Attorney-at- Law Seneka Weeraratna said the Interim Order to control noise pollution SC Application FR 38 / 05 was delivered by the Supreme Court Bench comprising Chief Justice Sarath N. Silva and Justices Shiranee Tilakawardena and A.M. Somawansa on 9 November 2007.
The proceedings in this case commenced with an application by the Trustees of the Kapuwatte Mohideen Jumma Mosque of Weligama impleading the action of the 2nd Respondent, in not issuing a loudspeaker permit under Section 81 of the Police Ordinance to the extent permitted in previous years and in imposing restrictions on such use, as being in breach of their fundamental rights.
Weeraratna was the eighth Respondent in this case where complaints were made against the use of loudspeakers by mosques. In his affidavit dated 29.6.2007, Weeraratna contradicted the claim of the Petitioners for unrestricted use of loudspeakers in the call to prayer from the mosque and said such unrestricted use makes captive listeners of people of other religious faiths and violates the fundamental rights of the general public, such as the right to silence and the right to quiet enjoyment of property.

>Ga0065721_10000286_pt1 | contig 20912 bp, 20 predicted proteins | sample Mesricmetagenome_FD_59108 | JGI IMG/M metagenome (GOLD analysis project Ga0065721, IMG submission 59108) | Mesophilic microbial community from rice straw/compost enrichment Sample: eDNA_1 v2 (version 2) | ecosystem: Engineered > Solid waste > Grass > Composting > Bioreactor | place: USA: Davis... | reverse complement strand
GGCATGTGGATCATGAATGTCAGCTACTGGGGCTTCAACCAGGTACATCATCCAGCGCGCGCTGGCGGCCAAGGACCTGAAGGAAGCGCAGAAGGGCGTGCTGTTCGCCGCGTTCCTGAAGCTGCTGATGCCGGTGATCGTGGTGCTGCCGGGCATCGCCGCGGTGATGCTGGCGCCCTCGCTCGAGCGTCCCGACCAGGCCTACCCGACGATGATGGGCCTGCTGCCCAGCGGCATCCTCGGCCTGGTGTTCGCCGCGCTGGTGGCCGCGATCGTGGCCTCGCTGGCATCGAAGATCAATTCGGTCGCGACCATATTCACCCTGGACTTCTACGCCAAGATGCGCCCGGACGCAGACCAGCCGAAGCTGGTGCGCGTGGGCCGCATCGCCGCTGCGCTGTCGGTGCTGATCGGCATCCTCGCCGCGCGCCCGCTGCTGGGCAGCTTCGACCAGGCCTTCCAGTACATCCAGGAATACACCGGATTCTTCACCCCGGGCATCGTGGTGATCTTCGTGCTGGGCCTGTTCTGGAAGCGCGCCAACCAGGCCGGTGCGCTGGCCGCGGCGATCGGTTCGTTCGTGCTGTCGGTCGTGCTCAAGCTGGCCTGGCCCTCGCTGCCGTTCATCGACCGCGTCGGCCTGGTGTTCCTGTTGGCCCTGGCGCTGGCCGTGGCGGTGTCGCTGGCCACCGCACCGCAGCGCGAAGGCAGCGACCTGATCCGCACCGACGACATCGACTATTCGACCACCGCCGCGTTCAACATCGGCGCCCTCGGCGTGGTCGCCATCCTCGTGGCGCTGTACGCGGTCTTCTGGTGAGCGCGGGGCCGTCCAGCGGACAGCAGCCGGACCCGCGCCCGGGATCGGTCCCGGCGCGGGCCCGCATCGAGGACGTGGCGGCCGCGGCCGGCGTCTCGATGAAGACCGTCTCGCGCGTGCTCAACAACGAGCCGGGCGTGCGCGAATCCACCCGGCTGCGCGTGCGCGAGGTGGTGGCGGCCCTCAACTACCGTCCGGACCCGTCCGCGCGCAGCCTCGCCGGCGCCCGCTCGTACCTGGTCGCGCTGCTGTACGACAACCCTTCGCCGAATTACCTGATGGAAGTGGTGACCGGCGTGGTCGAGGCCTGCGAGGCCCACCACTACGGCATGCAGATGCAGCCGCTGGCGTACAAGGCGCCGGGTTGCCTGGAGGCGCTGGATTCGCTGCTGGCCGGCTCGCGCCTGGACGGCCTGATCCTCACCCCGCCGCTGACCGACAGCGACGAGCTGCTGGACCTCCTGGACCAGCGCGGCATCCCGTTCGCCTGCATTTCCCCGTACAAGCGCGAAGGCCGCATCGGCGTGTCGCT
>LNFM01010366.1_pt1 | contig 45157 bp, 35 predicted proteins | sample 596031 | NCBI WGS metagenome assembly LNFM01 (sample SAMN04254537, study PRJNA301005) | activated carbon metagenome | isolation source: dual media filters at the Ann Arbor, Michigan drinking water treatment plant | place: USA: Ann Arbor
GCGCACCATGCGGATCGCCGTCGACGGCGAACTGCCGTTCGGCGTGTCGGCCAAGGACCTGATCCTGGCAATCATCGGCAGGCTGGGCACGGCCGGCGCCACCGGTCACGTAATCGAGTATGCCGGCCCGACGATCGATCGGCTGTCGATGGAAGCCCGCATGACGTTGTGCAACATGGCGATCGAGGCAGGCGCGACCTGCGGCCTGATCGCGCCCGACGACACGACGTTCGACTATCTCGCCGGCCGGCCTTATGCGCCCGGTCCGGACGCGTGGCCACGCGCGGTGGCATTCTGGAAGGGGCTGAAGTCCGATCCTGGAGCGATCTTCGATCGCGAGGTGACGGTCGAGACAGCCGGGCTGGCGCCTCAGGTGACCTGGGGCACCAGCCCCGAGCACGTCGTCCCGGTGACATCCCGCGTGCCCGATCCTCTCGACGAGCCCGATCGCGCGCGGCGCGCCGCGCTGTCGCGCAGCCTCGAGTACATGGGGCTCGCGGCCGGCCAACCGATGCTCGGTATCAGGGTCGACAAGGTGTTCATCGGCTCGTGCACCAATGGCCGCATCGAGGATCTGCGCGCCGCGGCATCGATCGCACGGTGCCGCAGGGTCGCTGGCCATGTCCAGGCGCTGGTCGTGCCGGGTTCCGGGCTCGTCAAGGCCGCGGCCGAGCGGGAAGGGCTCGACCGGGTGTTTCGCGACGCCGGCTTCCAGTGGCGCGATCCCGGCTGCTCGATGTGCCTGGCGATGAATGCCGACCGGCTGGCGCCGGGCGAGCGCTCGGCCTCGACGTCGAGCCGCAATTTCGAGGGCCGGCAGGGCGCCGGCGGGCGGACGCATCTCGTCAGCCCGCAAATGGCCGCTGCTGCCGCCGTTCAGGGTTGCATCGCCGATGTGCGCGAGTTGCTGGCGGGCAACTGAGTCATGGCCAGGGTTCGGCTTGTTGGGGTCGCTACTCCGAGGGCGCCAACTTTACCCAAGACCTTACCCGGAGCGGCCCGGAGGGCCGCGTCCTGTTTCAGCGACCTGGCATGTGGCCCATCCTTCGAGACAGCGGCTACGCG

As a matter of personal experience, he contended in Paragraph 4 of his affidavit that he is an aggrieved party as a result of similar conduct at a place of worship situated on the Marine Drive between Jaya Road and Nimal Road in a residential area in Colombo where the high pitched sound of a call to prayer is amplified five times a day beginning in the early hours of the morning, that is at 5.00 a. m. and ending at 8.15 p.m. and is repeated daily and which conduct is causing unnecessary hardship and much disturbance to residents in the neighbourhood the majority of whom belong to other religious faiths and which locality comprise in addition to residential dwellings such as schools, private Accountancy Studies Institutions, Buddhist Temples, Kovils and Churches.